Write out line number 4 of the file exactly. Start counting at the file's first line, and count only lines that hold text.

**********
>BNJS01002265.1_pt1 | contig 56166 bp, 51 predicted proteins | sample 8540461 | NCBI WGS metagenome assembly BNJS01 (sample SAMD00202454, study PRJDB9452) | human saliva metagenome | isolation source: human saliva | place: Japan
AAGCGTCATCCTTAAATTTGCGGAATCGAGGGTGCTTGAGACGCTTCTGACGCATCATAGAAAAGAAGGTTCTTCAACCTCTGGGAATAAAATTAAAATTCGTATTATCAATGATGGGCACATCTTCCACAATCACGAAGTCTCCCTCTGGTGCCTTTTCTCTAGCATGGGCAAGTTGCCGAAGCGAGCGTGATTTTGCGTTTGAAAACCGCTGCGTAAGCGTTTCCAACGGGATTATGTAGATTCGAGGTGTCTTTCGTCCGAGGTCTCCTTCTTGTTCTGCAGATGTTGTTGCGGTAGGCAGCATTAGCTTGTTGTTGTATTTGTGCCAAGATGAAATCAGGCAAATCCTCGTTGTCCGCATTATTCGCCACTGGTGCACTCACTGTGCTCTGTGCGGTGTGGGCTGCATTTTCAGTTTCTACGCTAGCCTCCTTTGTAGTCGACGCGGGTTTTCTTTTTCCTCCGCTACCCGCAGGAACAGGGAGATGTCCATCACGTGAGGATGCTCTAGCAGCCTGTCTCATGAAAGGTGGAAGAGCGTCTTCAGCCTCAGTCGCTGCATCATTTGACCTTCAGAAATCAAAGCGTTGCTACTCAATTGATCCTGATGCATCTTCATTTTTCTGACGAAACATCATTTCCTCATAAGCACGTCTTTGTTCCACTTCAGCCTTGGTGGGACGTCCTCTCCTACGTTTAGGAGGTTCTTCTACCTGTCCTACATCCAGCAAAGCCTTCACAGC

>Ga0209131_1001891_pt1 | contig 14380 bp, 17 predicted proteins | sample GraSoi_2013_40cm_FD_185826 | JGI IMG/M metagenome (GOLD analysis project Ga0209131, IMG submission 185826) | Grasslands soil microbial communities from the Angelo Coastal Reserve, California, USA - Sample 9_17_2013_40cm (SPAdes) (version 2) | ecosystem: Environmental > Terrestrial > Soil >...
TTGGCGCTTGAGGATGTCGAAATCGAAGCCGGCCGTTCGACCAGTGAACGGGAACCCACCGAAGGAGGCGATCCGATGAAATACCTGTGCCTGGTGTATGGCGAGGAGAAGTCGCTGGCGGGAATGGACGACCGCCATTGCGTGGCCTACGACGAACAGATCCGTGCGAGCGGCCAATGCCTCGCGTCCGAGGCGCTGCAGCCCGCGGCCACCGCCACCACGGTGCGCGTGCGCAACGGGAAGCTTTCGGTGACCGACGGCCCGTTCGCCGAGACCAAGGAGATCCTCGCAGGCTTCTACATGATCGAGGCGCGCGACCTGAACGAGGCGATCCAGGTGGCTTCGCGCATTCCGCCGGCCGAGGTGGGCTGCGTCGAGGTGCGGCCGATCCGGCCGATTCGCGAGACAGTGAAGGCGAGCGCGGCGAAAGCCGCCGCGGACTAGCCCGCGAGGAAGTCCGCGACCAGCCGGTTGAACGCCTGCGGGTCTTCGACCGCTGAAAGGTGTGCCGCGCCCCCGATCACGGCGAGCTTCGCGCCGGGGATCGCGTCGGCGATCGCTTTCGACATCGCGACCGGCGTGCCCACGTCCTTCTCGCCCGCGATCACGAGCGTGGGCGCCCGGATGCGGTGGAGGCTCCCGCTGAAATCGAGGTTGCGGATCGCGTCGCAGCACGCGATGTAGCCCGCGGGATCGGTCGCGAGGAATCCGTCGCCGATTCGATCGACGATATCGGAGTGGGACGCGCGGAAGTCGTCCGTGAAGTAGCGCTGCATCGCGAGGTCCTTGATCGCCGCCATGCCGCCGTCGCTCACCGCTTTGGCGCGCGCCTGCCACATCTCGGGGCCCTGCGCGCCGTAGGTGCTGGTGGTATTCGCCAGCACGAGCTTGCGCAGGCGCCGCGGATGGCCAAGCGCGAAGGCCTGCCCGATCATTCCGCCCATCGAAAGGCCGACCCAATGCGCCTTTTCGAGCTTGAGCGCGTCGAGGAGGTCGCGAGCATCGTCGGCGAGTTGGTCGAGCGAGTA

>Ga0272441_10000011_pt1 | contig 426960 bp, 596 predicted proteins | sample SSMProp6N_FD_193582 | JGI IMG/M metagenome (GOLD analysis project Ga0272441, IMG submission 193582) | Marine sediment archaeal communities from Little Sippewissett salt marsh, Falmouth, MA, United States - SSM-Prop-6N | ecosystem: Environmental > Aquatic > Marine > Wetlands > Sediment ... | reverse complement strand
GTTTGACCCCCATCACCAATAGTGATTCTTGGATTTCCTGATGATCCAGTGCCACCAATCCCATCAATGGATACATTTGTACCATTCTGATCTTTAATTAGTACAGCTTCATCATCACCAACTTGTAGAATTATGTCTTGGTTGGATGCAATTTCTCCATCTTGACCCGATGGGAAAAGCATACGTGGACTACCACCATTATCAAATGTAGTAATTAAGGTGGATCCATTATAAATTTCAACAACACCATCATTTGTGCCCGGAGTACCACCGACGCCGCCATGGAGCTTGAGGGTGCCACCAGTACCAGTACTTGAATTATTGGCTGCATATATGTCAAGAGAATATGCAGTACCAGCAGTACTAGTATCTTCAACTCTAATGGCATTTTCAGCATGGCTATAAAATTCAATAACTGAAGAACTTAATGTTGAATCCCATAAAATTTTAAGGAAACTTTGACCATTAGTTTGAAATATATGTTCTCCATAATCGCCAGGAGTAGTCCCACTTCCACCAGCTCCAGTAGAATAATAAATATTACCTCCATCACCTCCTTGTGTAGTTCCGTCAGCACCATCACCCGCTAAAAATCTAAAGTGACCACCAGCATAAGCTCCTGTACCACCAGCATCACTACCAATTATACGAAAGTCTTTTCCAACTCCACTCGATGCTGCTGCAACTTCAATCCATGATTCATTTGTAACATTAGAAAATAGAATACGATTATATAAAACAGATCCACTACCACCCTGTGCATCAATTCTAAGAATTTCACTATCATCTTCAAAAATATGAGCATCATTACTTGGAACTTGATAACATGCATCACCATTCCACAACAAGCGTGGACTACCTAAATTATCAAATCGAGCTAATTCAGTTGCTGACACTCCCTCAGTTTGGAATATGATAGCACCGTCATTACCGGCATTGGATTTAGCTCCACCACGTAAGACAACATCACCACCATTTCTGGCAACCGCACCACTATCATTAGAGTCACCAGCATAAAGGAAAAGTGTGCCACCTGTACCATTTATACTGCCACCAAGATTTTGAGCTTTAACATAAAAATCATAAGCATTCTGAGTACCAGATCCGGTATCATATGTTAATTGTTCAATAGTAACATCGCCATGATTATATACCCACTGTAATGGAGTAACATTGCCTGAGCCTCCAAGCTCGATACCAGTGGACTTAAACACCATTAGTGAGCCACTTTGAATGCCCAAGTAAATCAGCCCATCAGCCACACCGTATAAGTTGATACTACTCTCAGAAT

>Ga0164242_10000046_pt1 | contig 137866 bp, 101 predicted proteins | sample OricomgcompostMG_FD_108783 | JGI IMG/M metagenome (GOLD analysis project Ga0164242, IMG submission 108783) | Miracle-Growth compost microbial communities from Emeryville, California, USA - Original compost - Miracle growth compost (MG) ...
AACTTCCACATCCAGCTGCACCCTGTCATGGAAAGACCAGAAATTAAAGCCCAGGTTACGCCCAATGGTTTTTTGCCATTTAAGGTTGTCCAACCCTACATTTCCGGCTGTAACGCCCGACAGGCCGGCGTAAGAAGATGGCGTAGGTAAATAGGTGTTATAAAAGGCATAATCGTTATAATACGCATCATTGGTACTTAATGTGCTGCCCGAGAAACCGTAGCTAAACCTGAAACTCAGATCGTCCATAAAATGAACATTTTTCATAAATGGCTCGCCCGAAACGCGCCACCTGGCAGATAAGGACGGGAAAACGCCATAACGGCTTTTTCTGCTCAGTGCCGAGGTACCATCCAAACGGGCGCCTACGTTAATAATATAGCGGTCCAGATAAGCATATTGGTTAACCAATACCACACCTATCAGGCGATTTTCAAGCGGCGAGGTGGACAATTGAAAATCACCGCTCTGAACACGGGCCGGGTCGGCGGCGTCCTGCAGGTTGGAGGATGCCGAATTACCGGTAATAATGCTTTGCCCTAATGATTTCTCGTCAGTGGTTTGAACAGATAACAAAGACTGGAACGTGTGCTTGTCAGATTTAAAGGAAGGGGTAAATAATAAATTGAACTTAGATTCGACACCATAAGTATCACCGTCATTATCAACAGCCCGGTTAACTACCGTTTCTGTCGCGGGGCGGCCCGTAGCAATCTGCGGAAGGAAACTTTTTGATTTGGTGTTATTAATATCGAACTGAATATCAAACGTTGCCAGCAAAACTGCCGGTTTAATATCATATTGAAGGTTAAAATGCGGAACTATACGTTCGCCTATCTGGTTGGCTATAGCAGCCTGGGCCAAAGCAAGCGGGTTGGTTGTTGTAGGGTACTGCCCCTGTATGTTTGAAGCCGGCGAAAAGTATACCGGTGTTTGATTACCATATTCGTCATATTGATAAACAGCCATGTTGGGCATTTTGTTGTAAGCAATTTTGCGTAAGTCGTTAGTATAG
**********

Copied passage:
TTGGCGCTTGAGGATGTCGAAATCGAAGCCGGCCGTTCGACCAGTGAACGGGAACCCACCGAAGGAGGCGATCCGATGAAATACCTGTGCCTGGTGTATGGCGAGGAGAAGTCGCTGGCGGGAATGGACGACCGCCATTGCGTGGCCTACGACGAACAGATCCGTGCGAGCGGCCAATGCCTCGCGTCCGAGGCGCTGCAGCCCGCGGCCACCGCCACCACGGTGCGCGTGCGCAACGGGAAGCTTTCGGTGACCGACGGCCCGTTCGCCGAGACCAAGGAGATCCTCGCAGGCTTCTACATGATCGAGGCGCGCGACCTGAACGAGGCGATCCAGGTGGCTTCGCGCATTCCGCCGGCCGAGGTGGGCTGCGTCGAGGTGCGGCCGATCCGGCCGATTCGCGAGACAGTGAAGGCGAGCGCGGCGAAAGCCGCCGCGGACTAGCCCGCGAGGAAGTCCGCGACCAGCCGGTTGAACGCCTGCGGGTCTTCGACCGCTGAAAGGTGTGCCGCGCCCCCGATCACGGCGAGCTTCGCGCCGGGGATCGCGTCGGCGATCGCTTTCGACATCGCGACCGGCGTGCCCACGTCCTTCTCGCCCGCGATCACGAGCGTGGGCGCCCGGATGCGGTGGAGGCTCCCGCTGAAATCGAGGTTGCGGATCGCGTCGCAGCACGCGATGTAGCCCGCGGGATCGGTCGCGAGGAATCCGTCGCCGATTCGATCGACGATATCGGAGTGGGACGCGCGGAAGTCGTCCGTGAAGTAGCGCTGCATCGCGAGGTCCTTGATCGCCGCCATGCCGCCGTCGCTCACCGCTTTGGCGCGCGCCTGCCACATCTCGGGGCCCTGCGCGCCGTAGGTGCTGGTGGTATTCGCCAGCACGAGCTTGCGCAGGCGCCGCGGATGGCCAAGCGCGAAGGCCTGCCCGATCATTCCGCCCATCGAAAGGCCGACCCAATGCGCCTTTTCGAGCTTGAGCGCGTCGAGGAGGTCGCGAGCATCGTCGGCGAGTTGGTCGAGCGAGTA